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November 20, 2013

NFL Must Avoid Expanded Playoffs


Television ratings, attendance, and radio talk show listenership have proven that people can't get enough of the National Football League. As a result, those inside NFL Headquarters at 345 Park Avenue have laid out a proposal to add two more teams to the current playoff format beginning in 2015.

While this proposal took place earlier in the fall, the progression of the 2013 season has proven that the playoffs should not be altered.

Locally, the Jets and Giants are still in the playoff hunt heading into week 12. Any objective football fan would agree that both are, at best, mediocre teams. Not only are they average, the Giants began their season at 0-6, and yet they are a game and a half back in the division. In fact, the NFL can be defined this season by the word "mediocrity."

The Chiefs, Broncos, Seahawks and Saints are really good. Otherwise, the league is average. Now average has given us plenty of unpredictable outcomes. But, adding more teams to the playoff pool, would reward mediocrity and continue to lower the chances for the best teams to reach a Super Bowl.

For example, the Buffalo Bills beat the Jets on Sunday to improve to 4-7. They have the third record in the AFC, but are just a game and a half back of the final playoff spot! Eight teams in the AFC have a record of either 5-5 or 4-6. It's similar in the NFC, where half the conference has a record between 4-6 and 6-4. The season is nearly two thirds complete, and there are only five teams, the Texans, Jaguars, Falcons, Bucaneers, and Vikings, that are completely out of the playoff hunt.

Adding two teams to the playoffs would put more dollars in the pockets of the league and owners, but would not enhance the fan's experience. Since the NFL has a hard salary cap that teams must stay under, along with a salary floor, the league is built to have parity. Unlike the NBA, and to a lesser extent MLB, every NFL fan base can find optimism heading into each season.

Who could have predicted the Chiefs would be 9-1? While playoff favorites, the Texans and Falcons, are a combined 4-16. Adding the Miami Dolphins, or Oakland Raiders in the AFC Playoffs, or the Arizona Cardinals in the NFC, would bring in money, but dilute the regular season product.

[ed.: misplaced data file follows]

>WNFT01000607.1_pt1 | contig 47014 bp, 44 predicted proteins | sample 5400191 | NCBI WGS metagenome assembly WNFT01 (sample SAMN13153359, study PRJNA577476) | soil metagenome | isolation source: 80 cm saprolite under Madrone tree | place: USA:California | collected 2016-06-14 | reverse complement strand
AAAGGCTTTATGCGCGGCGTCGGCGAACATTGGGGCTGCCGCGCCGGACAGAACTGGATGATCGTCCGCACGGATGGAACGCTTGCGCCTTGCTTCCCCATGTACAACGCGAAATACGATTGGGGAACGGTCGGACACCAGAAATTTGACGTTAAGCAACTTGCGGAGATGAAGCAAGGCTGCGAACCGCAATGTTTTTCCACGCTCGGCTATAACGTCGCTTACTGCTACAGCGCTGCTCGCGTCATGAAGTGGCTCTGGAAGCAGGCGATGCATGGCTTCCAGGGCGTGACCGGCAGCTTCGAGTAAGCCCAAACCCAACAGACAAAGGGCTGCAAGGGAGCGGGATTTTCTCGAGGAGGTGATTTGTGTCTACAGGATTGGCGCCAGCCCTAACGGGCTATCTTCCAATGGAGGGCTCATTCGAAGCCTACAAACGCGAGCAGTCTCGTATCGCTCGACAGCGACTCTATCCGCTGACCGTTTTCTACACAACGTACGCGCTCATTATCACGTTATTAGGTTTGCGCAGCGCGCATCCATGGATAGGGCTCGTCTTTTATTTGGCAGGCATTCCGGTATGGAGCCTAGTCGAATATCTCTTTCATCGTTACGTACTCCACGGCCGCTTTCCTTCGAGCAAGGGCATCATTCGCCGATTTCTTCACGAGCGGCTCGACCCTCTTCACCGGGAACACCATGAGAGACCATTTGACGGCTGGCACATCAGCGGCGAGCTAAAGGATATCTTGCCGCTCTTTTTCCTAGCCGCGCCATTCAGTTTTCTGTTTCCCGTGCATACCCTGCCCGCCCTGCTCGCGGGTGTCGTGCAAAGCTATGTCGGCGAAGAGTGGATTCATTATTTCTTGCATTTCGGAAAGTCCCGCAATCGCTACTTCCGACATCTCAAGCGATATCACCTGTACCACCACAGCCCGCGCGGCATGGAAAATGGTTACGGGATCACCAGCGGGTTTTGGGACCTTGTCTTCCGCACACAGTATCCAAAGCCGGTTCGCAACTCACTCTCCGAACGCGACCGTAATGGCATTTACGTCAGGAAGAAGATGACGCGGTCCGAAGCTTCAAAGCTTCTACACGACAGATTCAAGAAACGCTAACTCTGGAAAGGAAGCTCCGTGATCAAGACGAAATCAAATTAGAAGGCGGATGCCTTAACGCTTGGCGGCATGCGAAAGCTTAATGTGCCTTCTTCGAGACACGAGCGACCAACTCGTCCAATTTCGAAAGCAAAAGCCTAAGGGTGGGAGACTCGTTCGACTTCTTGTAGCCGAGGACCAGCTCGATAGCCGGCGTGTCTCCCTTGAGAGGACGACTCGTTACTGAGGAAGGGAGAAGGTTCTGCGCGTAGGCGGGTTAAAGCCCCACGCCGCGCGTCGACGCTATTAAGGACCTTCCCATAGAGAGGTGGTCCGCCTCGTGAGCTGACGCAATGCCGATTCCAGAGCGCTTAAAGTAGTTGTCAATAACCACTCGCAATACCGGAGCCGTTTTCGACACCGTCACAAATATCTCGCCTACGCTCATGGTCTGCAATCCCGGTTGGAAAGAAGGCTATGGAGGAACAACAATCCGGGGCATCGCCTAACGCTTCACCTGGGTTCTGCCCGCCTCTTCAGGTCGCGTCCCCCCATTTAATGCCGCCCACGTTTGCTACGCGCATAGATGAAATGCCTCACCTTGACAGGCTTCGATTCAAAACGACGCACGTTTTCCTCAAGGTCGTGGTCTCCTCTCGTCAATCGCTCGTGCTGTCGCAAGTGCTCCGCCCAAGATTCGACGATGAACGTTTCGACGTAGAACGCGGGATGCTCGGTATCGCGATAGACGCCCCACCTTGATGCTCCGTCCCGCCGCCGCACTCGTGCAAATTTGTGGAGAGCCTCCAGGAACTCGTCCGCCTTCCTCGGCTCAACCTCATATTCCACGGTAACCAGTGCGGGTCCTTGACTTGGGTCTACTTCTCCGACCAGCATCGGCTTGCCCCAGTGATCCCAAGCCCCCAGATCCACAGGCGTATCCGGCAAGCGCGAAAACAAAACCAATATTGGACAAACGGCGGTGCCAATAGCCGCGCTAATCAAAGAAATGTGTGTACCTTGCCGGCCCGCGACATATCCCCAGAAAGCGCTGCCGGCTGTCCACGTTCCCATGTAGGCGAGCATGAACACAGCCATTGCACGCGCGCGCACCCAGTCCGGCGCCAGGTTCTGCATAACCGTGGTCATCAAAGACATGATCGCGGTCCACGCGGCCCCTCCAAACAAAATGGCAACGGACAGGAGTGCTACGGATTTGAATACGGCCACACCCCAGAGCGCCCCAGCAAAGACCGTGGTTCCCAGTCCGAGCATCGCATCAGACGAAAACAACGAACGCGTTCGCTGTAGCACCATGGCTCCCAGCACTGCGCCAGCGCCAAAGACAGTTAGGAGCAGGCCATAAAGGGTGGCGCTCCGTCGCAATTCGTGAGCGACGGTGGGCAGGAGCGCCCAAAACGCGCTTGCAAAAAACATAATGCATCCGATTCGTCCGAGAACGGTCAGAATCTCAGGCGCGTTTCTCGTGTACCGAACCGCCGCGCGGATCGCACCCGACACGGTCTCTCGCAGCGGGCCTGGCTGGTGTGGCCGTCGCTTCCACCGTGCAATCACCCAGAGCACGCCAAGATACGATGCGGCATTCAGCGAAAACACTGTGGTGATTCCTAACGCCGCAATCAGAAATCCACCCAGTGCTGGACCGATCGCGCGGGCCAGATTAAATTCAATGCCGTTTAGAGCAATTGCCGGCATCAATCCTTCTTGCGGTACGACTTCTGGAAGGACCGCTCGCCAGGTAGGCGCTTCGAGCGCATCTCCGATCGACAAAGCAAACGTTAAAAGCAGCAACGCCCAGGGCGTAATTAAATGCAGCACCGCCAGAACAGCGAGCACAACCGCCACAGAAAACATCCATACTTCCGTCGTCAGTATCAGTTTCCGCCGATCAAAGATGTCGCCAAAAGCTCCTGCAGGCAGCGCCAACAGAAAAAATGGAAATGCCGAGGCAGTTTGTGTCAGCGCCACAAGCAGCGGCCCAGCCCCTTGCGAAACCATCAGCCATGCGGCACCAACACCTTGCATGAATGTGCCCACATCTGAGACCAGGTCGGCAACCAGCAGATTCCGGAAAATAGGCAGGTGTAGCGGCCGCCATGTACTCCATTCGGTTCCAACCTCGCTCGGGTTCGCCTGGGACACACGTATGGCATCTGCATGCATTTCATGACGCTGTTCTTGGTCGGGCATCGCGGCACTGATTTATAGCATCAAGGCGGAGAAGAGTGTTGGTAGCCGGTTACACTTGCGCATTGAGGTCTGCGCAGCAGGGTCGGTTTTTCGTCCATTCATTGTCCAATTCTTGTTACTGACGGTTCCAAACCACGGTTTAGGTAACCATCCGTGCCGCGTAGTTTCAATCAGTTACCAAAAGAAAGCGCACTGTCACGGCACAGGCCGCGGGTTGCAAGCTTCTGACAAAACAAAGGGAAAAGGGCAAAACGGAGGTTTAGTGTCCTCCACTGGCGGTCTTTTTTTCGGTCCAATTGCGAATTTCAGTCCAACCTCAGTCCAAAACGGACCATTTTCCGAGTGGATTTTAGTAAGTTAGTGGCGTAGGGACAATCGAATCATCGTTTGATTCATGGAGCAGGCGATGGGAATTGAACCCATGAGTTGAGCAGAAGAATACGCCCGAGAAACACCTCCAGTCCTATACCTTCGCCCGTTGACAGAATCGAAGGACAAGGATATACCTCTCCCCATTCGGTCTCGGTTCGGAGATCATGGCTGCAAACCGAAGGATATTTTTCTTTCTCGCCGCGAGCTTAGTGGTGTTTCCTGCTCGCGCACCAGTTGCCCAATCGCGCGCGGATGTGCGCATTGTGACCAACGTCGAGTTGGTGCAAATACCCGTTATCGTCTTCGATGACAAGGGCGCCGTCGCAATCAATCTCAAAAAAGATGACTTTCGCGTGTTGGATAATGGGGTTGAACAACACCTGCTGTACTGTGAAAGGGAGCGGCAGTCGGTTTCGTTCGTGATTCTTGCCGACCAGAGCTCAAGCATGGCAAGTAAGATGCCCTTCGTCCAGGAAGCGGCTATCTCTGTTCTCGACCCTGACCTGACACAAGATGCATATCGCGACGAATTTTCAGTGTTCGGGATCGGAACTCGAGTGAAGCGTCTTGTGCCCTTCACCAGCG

A diminished regular season product is a problem the NBA can relate to. The regular season is too long, and the playoffs invite too many participants. Therefore, the regular season rarely catches fans' interest as much as it deserves. Yes, expanding the playoffs may mean an extra week 17 game with meaning.

Even with the NFL proposal of only one team in each conference getting a playoff bye, there will still be top teams that have nothing to play for in their final couple of weeks. Rather than showcasing and rewarding the best of the best, the NFL would rather shove more mediocrity down our throats in exchange for more dollars.

Additionally, what's the cost to the players and separately, the league's reputation, by putting two more teams in the playoffs? The NFL has continued reminding us they want to improve player safety and decrease dangerous plays. Potentially replacing a preseason game with another playoff game means more hits, and likely bigger hits. Hypocrisy much?

I love the NFL, and I want to see it continue to thrive. But despite what those at 345 Park Ave believe, you can have too much of a good thing.

Pete is a lifelong Montauk resident and former sports talk host at 88.7FM WEER. He's currently a Sports Anchor at WCBS 880 and WFAN radio in NYC. He can be reached via email at peterfmundo@gmail.com.

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